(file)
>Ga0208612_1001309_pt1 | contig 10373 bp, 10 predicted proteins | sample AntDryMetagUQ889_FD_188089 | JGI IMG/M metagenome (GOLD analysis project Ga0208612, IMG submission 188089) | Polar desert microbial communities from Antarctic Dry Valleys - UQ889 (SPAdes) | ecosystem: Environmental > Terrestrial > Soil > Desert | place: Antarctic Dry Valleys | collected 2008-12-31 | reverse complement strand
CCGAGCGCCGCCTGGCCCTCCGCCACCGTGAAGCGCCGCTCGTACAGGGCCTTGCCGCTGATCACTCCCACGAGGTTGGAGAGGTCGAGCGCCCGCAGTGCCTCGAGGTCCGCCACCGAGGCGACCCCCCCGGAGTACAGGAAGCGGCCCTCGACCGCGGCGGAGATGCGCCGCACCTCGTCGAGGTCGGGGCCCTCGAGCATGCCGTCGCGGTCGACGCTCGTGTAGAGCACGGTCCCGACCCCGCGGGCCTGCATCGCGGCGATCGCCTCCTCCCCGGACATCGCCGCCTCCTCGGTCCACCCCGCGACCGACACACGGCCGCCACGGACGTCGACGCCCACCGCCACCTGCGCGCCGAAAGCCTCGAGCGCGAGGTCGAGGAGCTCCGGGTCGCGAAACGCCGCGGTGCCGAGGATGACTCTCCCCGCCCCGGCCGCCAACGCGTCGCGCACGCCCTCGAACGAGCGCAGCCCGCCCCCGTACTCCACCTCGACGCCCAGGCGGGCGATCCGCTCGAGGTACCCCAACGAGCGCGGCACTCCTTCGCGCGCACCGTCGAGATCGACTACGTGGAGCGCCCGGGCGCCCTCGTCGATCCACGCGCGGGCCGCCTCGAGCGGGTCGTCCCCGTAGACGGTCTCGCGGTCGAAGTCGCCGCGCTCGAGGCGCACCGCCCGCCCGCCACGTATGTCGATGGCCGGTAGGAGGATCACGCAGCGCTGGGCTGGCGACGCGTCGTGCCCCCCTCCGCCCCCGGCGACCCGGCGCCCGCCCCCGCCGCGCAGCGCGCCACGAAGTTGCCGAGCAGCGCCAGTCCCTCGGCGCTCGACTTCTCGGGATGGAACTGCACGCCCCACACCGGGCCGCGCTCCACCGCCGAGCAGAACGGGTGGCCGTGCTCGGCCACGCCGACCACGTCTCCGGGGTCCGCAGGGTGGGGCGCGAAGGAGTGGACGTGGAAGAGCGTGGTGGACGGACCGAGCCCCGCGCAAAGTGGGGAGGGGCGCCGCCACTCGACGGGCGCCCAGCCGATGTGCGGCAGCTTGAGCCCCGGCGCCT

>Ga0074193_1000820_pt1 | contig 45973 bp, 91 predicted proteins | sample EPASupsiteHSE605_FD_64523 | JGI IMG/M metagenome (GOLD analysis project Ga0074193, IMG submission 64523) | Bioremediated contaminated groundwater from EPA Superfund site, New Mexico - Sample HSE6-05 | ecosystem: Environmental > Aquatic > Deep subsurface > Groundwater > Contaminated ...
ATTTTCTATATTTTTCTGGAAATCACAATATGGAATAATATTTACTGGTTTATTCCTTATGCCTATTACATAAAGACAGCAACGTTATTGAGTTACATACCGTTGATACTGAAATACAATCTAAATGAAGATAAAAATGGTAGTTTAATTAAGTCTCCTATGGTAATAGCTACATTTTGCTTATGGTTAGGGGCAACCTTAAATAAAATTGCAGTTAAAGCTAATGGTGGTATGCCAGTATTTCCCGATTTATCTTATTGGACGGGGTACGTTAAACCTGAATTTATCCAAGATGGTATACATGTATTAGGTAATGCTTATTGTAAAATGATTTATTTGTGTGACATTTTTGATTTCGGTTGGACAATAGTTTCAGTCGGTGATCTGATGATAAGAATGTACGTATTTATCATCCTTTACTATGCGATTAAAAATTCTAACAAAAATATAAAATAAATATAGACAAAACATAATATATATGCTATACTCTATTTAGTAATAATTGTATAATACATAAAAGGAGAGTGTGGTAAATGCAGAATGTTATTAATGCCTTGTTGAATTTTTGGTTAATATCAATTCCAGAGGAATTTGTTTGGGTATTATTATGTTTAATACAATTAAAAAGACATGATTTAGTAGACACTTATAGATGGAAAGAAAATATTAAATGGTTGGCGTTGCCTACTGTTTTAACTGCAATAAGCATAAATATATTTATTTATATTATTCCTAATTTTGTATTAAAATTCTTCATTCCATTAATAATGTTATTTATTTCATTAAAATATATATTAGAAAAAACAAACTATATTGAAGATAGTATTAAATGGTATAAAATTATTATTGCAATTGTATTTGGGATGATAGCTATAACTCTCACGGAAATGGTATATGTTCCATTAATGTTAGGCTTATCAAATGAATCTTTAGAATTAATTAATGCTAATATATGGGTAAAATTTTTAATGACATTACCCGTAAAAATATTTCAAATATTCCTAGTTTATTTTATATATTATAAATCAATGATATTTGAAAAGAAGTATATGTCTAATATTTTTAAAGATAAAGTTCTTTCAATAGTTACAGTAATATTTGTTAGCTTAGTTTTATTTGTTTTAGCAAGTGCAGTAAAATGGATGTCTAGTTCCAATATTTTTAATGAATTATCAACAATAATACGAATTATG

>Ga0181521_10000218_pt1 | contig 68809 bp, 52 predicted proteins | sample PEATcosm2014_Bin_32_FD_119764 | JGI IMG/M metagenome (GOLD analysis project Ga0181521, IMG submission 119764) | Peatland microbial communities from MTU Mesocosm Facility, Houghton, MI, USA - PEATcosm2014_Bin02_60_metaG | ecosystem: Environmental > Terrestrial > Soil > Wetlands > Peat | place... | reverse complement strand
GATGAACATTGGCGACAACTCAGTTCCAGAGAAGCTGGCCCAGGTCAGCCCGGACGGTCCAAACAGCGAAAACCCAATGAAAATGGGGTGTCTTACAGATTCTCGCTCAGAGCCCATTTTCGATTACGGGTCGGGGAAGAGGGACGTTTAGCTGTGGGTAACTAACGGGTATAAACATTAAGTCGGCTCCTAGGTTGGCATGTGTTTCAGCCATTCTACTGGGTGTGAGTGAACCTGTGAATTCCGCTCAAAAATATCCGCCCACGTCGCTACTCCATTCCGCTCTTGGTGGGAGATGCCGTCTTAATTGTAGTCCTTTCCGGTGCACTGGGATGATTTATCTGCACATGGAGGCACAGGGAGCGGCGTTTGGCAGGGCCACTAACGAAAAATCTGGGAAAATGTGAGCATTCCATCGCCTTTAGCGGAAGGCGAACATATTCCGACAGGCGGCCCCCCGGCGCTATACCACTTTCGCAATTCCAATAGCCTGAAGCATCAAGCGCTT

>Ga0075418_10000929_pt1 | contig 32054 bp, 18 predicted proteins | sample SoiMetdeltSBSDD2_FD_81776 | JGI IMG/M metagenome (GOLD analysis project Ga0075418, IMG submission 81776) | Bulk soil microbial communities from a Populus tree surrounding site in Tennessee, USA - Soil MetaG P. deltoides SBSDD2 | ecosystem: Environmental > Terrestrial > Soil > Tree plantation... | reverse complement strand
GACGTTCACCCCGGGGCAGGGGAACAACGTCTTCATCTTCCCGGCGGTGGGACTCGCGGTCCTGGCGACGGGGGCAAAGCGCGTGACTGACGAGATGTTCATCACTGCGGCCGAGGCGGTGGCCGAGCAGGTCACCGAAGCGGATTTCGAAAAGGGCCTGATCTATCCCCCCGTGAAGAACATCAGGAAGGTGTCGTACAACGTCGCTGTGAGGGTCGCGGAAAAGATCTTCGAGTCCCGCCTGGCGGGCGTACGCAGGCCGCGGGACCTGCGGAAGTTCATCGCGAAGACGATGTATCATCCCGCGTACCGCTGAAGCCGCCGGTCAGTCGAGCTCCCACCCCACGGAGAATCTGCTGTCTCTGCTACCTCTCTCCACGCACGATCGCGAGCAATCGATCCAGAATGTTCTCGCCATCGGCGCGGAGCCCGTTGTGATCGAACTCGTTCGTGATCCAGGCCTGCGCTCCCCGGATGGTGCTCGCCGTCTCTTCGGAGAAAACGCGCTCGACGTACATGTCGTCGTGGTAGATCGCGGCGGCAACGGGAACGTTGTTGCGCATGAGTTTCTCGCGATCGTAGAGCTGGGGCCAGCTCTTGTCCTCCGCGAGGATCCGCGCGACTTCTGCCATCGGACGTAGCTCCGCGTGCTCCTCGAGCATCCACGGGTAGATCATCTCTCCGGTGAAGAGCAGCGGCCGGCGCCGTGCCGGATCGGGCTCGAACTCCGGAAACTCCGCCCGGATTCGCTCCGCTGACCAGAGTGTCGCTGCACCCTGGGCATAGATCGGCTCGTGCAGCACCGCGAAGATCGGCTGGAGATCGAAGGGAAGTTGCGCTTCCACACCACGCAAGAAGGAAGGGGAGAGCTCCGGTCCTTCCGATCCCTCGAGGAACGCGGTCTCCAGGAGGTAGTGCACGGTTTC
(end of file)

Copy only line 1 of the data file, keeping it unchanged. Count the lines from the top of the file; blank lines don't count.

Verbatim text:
>Ga0208612_1001309_pt1 | contig 10373 bp, 10 predicted proteins | sample AntDryMetagUQ889_FD_188089 | JGI IMG/M metagenome (GOLD analysis project Ga0208612, IMG submission 188089) | Polar desert microbial communities from Antarctic Dry Valleys - UQ889 (SPAdes) | ecosystem: Environmental > Terrestrial > Soil > Desert | place: Antarctic Dry Valleys | collected 2008-12-31 | reverse complement strand